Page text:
Anyone who has ever gotten angry with a spouse or been demeaned and humiliated by a co-worker will recognize this fact readily. It is also important to note that conflicts sometimes arise precisely because parties ignore their own or others’ feelings and emotions.
“Capacity building, capacity development, empowerment and strengthening-all describe an increase in the ability of a social organization to achieve the goals that are set by that organization.”
One of the issues before the Court is particularly interesting: Whether a delegation clause vesting in an arbitrator questions of arbitrability of a claim has the effect of removing from a court any power to determine whether the court has jurisdiction to grant a motion to compel arbitration.
The Supreme Court has granted certiorari to review the decision of the 1st Circuit in Oliveira v. New Prime, Inc. (No. 15-2364, May 12, 2017). One of the issues before the Court is particularly interesting: Whether a delegation clause vesting in an arbitrator questions of arbitrability of a claim has the effect of removing from a court any power to determine whether the court has jurisdiction to grant a motion to compel arbitration.
JAMS Rule 11(b) provides: “Jurisdictional and arbitrability disputes, including disputes over the formation, existence, validity, interpretation or scope of the agreement under which Arbitration is sought ? shall be submitted to and ruled on by the Arbitrator.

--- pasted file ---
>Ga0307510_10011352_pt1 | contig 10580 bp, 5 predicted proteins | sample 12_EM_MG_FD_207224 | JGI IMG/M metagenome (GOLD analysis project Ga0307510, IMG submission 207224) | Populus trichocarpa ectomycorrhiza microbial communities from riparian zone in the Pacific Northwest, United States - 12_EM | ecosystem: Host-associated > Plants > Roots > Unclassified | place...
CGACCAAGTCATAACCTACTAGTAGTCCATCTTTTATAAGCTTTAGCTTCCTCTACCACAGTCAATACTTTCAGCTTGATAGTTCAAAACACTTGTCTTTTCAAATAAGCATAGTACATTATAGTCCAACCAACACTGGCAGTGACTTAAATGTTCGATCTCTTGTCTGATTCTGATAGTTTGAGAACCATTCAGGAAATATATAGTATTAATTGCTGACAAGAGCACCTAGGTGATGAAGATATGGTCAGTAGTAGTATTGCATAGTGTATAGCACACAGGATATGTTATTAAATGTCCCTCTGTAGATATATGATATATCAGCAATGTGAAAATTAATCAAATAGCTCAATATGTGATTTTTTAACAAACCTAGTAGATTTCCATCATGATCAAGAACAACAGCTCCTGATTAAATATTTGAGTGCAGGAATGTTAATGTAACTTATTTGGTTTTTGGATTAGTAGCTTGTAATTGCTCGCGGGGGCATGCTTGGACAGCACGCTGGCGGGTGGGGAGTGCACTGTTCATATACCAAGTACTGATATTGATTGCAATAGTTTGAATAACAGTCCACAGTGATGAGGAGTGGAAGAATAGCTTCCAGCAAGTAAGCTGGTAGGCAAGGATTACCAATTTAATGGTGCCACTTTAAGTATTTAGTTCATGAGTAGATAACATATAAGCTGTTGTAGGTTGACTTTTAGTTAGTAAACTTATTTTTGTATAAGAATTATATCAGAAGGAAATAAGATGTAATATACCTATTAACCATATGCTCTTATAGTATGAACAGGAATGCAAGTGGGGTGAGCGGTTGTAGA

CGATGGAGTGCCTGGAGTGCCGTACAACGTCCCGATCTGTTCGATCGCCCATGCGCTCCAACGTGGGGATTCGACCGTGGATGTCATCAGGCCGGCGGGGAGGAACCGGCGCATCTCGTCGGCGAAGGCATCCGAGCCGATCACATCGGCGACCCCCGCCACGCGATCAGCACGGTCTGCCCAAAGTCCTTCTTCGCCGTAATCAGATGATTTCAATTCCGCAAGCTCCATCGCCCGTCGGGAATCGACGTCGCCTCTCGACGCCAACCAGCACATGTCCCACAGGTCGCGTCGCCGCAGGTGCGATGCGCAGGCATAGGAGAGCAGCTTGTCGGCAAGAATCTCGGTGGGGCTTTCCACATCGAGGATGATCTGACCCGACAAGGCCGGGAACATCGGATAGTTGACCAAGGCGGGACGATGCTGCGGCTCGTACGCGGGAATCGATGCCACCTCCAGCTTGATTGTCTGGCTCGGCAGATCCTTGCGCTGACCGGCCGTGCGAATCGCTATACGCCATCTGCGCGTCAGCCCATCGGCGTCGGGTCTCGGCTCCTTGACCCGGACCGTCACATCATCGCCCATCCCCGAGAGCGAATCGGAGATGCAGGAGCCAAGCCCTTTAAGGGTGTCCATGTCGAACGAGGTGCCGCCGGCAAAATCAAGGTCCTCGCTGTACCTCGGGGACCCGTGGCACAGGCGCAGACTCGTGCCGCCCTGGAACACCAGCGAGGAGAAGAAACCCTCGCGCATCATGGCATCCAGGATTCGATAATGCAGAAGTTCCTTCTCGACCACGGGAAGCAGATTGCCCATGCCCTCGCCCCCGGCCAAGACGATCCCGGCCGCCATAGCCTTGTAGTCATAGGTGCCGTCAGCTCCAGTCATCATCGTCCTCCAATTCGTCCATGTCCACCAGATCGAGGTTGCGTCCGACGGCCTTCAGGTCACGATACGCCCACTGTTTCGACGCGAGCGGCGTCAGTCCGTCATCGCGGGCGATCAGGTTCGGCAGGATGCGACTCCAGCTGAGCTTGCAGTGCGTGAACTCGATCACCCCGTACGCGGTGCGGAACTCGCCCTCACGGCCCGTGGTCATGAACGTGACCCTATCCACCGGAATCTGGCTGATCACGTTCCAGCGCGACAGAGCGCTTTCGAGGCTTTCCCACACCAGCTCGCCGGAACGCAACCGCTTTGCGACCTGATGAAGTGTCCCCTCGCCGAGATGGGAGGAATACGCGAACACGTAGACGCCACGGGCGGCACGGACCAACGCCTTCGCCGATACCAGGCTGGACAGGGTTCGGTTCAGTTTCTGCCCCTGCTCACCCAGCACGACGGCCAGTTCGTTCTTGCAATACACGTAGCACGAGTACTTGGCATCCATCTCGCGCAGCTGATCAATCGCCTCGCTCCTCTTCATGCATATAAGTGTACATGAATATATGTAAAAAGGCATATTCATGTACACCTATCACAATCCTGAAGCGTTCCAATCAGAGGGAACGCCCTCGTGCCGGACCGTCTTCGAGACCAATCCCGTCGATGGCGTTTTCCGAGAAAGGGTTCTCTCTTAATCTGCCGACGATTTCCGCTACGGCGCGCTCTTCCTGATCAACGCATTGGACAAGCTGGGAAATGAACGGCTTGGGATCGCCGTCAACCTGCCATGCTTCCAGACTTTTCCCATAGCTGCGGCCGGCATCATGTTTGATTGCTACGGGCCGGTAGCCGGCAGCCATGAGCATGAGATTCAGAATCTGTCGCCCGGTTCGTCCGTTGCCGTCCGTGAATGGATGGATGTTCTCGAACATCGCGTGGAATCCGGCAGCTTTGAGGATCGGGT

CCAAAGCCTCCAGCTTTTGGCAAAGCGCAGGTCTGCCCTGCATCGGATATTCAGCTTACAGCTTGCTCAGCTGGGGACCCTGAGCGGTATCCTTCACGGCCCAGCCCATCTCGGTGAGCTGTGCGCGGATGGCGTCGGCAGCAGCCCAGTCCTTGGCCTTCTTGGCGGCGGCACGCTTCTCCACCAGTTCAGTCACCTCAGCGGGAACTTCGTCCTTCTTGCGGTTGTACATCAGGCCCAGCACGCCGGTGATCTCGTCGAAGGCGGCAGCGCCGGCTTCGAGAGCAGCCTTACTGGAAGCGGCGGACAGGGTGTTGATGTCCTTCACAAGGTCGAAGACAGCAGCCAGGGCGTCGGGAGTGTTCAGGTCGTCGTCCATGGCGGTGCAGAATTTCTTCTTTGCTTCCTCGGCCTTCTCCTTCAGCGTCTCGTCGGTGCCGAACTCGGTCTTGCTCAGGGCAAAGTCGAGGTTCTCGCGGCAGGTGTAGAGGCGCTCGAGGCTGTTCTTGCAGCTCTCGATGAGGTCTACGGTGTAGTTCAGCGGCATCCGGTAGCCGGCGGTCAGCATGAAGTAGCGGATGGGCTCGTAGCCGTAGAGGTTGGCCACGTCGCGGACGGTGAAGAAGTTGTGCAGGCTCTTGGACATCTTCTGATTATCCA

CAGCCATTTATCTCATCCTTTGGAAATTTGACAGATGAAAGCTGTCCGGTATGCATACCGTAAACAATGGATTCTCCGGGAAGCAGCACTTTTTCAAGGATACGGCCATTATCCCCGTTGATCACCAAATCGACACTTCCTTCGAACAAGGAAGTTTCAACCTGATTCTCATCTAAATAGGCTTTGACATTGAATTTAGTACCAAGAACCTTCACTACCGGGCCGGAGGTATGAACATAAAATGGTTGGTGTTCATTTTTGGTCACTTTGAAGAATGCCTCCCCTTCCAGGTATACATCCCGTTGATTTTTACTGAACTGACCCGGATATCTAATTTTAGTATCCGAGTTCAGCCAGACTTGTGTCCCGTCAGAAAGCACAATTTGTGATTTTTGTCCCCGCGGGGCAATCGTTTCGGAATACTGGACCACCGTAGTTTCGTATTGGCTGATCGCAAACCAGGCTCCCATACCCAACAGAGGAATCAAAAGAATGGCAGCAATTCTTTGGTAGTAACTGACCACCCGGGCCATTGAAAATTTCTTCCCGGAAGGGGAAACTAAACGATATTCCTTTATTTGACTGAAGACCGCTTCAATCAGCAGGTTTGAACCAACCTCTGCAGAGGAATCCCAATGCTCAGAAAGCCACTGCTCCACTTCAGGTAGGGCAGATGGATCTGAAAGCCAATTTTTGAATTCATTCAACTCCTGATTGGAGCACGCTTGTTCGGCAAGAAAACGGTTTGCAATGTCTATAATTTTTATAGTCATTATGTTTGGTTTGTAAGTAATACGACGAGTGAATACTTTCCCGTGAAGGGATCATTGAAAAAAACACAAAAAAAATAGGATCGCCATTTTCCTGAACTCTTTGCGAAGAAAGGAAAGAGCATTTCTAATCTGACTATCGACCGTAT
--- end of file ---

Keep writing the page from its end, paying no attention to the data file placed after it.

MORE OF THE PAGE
Yesterday was an interesting day for me. I spent the day in a training for a Personnel Commission for which I have served as a Hearing Officer for over a decade. At its conclusion, a very young female participant in the training took me aside and complemented me for being a “bad ass” woman whom she hoped to emulate in her burgeoning career.
Mediation can be hard. Often, the parties start out a great distance apart, work towards narrowing the gap, but occasionally can’t quite straddle the gulf to come to an agreement in a single day. Last week, I gave my final lesson to my students at Pepperdine on sophisticated steps for breaking an impasse. I told them that it was a matter of both skill and faith.
Albert Einstein summarized his genius: “I have no special talents. I am only passionately curious.” Fortunately, curiosity is a trait that can be activated with us.
The UN has designated 2018 as the year of sustaining peace. But until recently, very little was known about peace. War has consumed researchers for centuries—which is sort of like studying bankruptcies to learn what makes for a thriving business. Through a review and synthesis of case studies of 74 non-warring and over 80 internally peaceful societies, we have discovered surprising, hopeful truths about peace—which should shape the UN’s efforts going forward.
Fred Rogers (known to children all over as “Mr. Rogers”) used to say that when he was a boy and would see scary things in the news, his mother would say to him, “Look for the helpers. You will always find people who are helping.” It’s good advice in conflict, too. Often, there are two or more angry and challenging personalities.
Thanks to Loyola Prof. Imre Szalai for bringing to our attention the interesting Ninth Circuit decision in Breazeale v. Victim Services, Inc., holding that disputes between a putative criminal defendant and a private company contracted by a prosecutor pursuant to a criminal diversion process are not subject to arbitration.
The current issue of New York Dispute Resolution Lawyer — really a very good publication of the New York State Bar Association’s Dispute Resolution Section — includes a brief article by Roy Weinstein of the economic research and consulting firm Micronomics.